Danielle Putnam, president of The New Flat Rate and Women in HVACR treasurer, looks at the issue of recruiting women from a historical perspective. 

“In the presence of a shallow labor pool, America is not a stranger to women stepping up to the diving board,” said Putnam. “Decades ago when men were off at war, women went to work doing the jobs men had previously been doing. They may not have started out with the same skill sets, but no one is born with the exact skill set for a particular job. Performing for our jobs is a learned skill and women historically have been eager to learn the skills necessary to succeed so the 'jobs' get done. Nowadays, there are men doing an excellent job in our industry but there simply aren't enough of them joining the ranks to uphold future demand. To attract women into the men’s club, it needs to be a safe space. Work place respect should be strongly enforced. It's no longer about a he or a she, it's now becoming a 'we' and we all need to work together without gender discrimination.”

Recently Putnam was in a training classroom with 17 male contractors, the question was asked, “Why do you do what you do?”

“The overall answer to this question was, ‘I like helping people,’” said Putnam. “Our industry enjoys work that requires hands-on attention and the ability to find solutions and help people. It’s not all about first-world comfort. It’s about safety and relieving possible situations that could harm or negatively affect our customers, and that has an appeal to women.”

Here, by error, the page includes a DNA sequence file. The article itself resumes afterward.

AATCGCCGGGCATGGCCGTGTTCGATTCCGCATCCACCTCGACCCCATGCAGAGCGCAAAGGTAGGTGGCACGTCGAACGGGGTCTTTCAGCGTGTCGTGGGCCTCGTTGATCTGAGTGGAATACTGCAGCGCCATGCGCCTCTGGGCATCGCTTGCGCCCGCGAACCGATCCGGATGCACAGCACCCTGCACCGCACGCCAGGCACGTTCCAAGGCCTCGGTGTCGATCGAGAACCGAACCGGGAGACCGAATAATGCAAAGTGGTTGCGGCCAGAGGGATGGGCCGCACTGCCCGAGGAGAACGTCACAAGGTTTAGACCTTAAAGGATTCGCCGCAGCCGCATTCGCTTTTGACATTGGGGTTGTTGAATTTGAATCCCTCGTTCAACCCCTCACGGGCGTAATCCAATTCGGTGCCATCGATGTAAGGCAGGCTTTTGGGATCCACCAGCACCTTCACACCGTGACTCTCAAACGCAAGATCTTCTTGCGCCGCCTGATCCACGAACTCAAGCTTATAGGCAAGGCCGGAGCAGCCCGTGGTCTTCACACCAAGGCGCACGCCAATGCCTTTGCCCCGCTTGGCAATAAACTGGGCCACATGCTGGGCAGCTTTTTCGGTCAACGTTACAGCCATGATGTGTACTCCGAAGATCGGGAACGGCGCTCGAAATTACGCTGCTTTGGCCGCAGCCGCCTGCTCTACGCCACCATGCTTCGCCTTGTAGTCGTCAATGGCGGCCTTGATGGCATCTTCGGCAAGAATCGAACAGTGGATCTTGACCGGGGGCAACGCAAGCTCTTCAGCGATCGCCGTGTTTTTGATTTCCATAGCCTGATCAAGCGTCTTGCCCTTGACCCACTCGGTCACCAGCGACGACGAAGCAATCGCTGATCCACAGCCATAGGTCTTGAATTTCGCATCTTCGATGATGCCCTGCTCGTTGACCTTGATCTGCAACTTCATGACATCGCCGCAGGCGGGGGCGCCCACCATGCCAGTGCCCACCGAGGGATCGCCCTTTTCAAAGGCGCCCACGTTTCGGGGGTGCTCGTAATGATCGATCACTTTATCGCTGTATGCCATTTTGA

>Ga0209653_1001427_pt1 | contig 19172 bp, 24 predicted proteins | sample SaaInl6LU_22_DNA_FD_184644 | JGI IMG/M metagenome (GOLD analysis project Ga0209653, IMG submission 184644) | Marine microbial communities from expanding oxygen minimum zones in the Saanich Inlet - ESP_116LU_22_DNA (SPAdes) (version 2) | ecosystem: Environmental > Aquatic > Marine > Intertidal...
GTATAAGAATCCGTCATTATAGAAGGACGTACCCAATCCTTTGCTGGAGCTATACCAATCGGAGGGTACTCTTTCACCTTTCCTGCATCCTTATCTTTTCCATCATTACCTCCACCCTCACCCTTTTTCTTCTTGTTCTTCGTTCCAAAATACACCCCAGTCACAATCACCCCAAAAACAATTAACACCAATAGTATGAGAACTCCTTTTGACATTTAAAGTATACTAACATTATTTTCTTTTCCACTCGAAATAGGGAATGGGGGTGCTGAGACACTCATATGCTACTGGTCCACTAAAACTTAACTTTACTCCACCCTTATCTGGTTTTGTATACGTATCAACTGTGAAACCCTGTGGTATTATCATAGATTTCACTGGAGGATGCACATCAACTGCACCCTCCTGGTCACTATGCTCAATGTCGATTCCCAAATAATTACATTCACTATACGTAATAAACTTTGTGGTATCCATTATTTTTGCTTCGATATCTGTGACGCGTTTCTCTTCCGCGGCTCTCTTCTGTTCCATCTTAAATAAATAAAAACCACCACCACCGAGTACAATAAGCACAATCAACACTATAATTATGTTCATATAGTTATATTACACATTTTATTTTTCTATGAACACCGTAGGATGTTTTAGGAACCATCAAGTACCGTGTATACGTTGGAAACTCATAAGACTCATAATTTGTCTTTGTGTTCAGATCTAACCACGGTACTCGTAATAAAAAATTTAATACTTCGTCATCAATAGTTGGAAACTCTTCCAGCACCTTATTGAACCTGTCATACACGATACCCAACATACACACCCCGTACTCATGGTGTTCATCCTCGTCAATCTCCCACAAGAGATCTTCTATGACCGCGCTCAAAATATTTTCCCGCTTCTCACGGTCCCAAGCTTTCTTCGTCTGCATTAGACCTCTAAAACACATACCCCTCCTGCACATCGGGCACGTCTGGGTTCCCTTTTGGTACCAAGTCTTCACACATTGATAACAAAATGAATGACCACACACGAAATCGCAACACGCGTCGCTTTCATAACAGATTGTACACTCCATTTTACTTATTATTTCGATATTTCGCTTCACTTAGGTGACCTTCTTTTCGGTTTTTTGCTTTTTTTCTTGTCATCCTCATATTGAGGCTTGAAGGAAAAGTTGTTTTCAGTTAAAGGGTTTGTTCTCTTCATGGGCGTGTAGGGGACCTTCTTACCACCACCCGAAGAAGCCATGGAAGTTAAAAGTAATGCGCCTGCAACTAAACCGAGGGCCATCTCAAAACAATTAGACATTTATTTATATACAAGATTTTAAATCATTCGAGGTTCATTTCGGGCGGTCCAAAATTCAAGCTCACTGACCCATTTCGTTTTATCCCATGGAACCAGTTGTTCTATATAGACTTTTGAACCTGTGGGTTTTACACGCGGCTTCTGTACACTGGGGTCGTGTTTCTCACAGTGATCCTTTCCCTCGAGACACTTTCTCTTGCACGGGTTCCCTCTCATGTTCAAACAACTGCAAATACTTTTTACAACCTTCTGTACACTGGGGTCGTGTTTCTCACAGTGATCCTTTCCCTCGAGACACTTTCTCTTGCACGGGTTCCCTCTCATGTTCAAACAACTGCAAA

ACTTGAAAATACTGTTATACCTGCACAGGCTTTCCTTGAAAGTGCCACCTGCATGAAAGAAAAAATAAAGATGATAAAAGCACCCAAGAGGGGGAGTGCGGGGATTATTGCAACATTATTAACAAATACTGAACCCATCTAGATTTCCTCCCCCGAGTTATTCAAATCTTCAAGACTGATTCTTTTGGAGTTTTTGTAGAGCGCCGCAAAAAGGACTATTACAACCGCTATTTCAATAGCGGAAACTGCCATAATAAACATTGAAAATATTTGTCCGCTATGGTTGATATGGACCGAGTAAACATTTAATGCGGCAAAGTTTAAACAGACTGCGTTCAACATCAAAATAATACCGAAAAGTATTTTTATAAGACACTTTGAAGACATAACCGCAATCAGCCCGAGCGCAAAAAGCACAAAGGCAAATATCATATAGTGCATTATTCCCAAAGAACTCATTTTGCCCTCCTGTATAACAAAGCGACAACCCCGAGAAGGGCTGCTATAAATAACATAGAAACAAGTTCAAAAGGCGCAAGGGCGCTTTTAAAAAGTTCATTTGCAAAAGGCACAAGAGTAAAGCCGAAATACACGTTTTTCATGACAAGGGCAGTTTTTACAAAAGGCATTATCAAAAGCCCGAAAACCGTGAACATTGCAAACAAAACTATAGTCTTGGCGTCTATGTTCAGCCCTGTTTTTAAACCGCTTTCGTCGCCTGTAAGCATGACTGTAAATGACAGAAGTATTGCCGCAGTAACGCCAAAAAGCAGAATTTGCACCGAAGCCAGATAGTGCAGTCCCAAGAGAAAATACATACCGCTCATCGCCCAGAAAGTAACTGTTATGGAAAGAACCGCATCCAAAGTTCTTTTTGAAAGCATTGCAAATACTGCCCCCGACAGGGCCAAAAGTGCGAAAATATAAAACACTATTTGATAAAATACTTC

Ultimately recruiting women to the HVACR and plumbing fields comes down to both men and women currently in the industries coming together, working together, and creating internal and external recruiting initiatives. If you want to get involved, a good place to start is with associations, such as Women in HVACR. 

“WHVACR is proud to have several paid male members in the organization, many of whom are also sponsors,” said Ellingson. “I do think that we could do a better job of reaching out to the men in our industry and making sure that they know we are not just an organization for women, but are an organization for recruitment and mentorship, education and networking. I have found over the past 12 years as part of this wonderful organization that even when we host a mixed event, the mindset can often be that this is an event for women only — and we have to say no, it is for all.”